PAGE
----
Well, again, I think we live in a society that's very uncomfortable with what we would deem as quote, unquote, negative emotions. People, most people feel uncomfortable with sadness, anger, shame, guilt, fear, you know, any of those negative emotions especially sadness or grief or shame. We kind of just want to fix it and move on. And we don't have the capacity to sit with someone and just hold space for them and say, okay, wow. I'm just here to listen to your experience. That sounds really rough. Like, I would love it if you could share more, but you don't have to either. I'll just sit with you. That's very rare to be found in our society. Because we are so masculine energy oriented, it's like, well, where's the problem. Let's find a solution. Let's troubleshoot. You know, we kind of treat everything like the printer's gone off the Fritz, you know, like we need to just fix it and get the manual out and tweak some things. And then you're good.
Bill Soroka (23:15):
That is so true. I often ask myself, so what if we recognize this now as grief, would that change anything in the process? So my question to you, Lauren, is kind of two-part what good does it do to know that creative grief is real and what can we do to prepare ourselves to get through it?
Lauren Sapala (23:41):
Well, first I think it makes a huge difference and it's of enormous benefit to acknowledge that this is real. Because when you don't acknowledge that you're feeling something you're resisting it, you're not letting your body process it. You're just pushing it away and pushing it away and all sorts of different forms. And so it festers, it doesn't just magically disappear. It doesn't just dissolve it calcifies and it solidifies inside of you. You know, it's sort of like you're saying, well, you know, if you've noticed you have a tumor, what good is it to go to the doctor and get that checked out? Shouldn't we just move on with life? You know? No, like you've noticed that this is, this is something that's happening to you. This is a disruption. This is an emotional disruption. So if you can acknowledge, this is real, this is valid, this is legitimate.
Lauren Sapala (24:31):
I'm okay for feeling this way. And I'm allowed to feel this way. You can give yourself the space you need, so you won't be trying to avoid or escape, or like jump into writing another book too soon, or, you know, distracting yourself and just trying to play a bunch of video games. Like you can really take a few weeks or a few months and say, I'm not really doing anything right now. I'm just kind of allowing myself to be in an open space and let things unfold and let myself process it. And that's okay. Maybe I'm moving a little bit more slowly right now. I'm not going to force it. I'm not going to push myself. I think that's an enormous benefit to a creative person.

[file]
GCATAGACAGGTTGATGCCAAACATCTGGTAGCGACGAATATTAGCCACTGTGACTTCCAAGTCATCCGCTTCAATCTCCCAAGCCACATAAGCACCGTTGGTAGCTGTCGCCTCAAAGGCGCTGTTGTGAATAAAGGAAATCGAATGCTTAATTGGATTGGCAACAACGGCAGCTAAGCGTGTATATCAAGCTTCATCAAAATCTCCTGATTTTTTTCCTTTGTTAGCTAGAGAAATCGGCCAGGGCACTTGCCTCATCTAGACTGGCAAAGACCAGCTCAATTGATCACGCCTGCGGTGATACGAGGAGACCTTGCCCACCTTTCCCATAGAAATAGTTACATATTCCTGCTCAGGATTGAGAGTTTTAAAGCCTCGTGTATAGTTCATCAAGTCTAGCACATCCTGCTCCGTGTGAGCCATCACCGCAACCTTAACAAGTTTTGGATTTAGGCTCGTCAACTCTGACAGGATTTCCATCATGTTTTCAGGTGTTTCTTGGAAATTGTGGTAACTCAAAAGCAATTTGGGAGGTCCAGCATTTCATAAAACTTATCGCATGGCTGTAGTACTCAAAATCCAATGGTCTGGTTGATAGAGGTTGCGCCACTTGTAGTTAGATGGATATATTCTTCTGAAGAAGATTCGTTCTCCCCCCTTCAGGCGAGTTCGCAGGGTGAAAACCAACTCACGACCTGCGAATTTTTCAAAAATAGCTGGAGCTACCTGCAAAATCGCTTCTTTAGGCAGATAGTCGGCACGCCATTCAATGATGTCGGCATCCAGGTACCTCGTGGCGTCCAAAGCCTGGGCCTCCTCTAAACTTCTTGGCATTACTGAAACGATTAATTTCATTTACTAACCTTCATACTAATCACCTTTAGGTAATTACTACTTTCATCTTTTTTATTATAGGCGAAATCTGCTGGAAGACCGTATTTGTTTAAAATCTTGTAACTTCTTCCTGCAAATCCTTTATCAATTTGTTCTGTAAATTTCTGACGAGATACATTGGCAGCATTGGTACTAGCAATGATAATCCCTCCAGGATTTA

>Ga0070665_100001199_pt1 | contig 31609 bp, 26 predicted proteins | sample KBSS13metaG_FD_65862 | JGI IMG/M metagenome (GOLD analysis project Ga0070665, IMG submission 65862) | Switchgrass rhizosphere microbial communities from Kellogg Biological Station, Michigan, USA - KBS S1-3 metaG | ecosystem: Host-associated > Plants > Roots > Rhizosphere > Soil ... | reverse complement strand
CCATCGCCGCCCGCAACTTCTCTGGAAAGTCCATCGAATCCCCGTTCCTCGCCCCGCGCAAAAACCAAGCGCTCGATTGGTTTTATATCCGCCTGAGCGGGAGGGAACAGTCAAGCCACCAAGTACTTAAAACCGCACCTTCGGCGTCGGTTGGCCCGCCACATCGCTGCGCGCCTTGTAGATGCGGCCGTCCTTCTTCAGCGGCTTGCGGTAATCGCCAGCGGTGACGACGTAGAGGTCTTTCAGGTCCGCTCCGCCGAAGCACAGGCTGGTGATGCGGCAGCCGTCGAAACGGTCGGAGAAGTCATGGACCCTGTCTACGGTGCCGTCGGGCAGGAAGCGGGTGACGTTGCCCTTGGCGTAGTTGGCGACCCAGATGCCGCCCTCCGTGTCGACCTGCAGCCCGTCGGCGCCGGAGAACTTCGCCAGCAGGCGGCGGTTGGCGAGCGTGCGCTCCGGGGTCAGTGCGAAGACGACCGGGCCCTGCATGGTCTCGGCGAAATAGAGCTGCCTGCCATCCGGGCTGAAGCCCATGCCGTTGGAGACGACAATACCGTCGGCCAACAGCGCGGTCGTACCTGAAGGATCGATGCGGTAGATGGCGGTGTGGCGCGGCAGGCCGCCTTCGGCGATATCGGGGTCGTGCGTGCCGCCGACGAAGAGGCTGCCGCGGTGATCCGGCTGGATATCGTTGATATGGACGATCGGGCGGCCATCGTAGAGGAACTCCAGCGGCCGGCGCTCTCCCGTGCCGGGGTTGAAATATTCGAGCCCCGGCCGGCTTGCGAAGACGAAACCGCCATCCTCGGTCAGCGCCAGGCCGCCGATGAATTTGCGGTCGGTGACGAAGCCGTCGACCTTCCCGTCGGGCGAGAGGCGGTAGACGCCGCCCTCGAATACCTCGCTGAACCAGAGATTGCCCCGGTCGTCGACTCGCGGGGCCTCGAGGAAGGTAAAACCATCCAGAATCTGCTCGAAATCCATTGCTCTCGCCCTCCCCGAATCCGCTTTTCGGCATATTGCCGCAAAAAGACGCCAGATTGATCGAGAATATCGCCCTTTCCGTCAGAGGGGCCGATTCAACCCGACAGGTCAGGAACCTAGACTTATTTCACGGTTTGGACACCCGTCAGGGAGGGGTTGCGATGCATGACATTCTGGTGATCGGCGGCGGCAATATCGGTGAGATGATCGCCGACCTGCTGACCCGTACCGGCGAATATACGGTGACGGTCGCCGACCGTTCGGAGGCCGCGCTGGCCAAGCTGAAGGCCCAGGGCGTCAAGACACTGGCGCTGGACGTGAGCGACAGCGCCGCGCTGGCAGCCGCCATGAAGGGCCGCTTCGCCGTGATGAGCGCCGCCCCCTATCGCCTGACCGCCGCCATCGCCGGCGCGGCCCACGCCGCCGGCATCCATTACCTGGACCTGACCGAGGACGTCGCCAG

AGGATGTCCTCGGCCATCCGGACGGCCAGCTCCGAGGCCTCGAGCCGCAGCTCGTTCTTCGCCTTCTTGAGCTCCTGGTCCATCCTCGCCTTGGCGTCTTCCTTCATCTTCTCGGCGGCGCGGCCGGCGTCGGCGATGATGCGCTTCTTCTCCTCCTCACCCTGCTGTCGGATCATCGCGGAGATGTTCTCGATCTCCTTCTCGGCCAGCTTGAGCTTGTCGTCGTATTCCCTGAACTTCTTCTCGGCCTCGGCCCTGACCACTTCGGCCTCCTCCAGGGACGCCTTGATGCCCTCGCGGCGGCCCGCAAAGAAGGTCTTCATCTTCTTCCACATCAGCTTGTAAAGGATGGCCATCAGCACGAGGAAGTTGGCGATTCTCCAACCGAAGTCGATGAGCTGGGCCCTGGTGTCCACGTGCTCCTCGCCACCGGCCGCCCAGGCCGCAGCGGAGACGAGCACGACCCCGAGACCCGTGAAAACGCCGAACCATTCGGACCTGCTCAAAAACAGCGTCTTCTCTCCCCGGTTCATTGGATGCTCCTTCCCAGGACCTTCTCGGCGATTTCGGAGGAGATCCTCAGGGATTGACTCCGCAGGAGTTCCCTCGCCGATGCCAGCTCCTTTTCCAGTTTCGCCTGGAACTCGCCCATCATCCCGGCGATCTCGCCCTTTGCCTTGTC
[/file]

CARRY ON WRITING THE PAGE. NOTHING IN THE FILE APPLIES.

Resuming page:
Bill Soroka (25:12):
I love that. Give yourself space and grace, which is not what we're taught. You know, we've read books that say, as soon as you finish one novel, start the next one the next day. So it doesn't allow for this kind of space and grace. So for a new author or artist of any kind, any type of creative that maybe has not taken the steps forward right now, Lauren like they've, I think everybody has a book inside them or something inside them that has to come out. But if they haven't taken that step and now that they know that there might be some grief in publication, whatever that looks like to them, what can they do to help themselves get through that beforehand? Maybe.
Lauren Sapala (25:56):
Wow. Well, I don't know that there's anything you can do beforehand. There's no way you can predict. It's it's sort of like you're asking me, okay, people who are going to try online dating, how can they, you know, already set themselves up to grieve the loss of any relationships that might come about? I mean, that would be nice. And of course we can all have our arsenal of like self care tools, you know, our disciplines and our spiritual practices. We use, those will all come in handy. But at the end of the day, you can't predict what kind of relationship you're going to have with anything you can't predict what kind of relationship you're going to have with different locations on earth. You know, like some people go to Sedona, Arizona, and they're like, this is the most magical mystical place I've ever been. And other people are like, yeah, I'm not really feeling it.
Lauren Sapala (26:41):
I don't know what the big deal is. It's going to be like that with everything. You know, you don't know how it's going to turn out for you with each book and each creative work. What I can guarantee is that if you don't put yourself into the situation where you are taking risks in relationships with your creative work, you are going to feel very unhappy in life. If you're just not creating it all, because it seems too scary, or there might be a grief process at the end, or you might have to take an emotional risk. You're going to feel horrible. And you're going to feel horrible on a daily basis. And I'm saying that because I've been there, I've had long periods of my life, where I wasn't creating. And I hated my life. I was not having a happy existence. So that's the one thing that is guaranteed.
Bill Soroka (27:24):
I love that you brought that up because that's about the same conclusion I came to as well. Like yeah, if you go through life, not loving anyone, not loving anything, will you save yourself the grief of losing those things maybe, but the cost on the other side of that just isn't worth it. And I think the people who might be listening to a podcast like this might have that need to create, they're probably already creators of some kind. And it's just got to come out.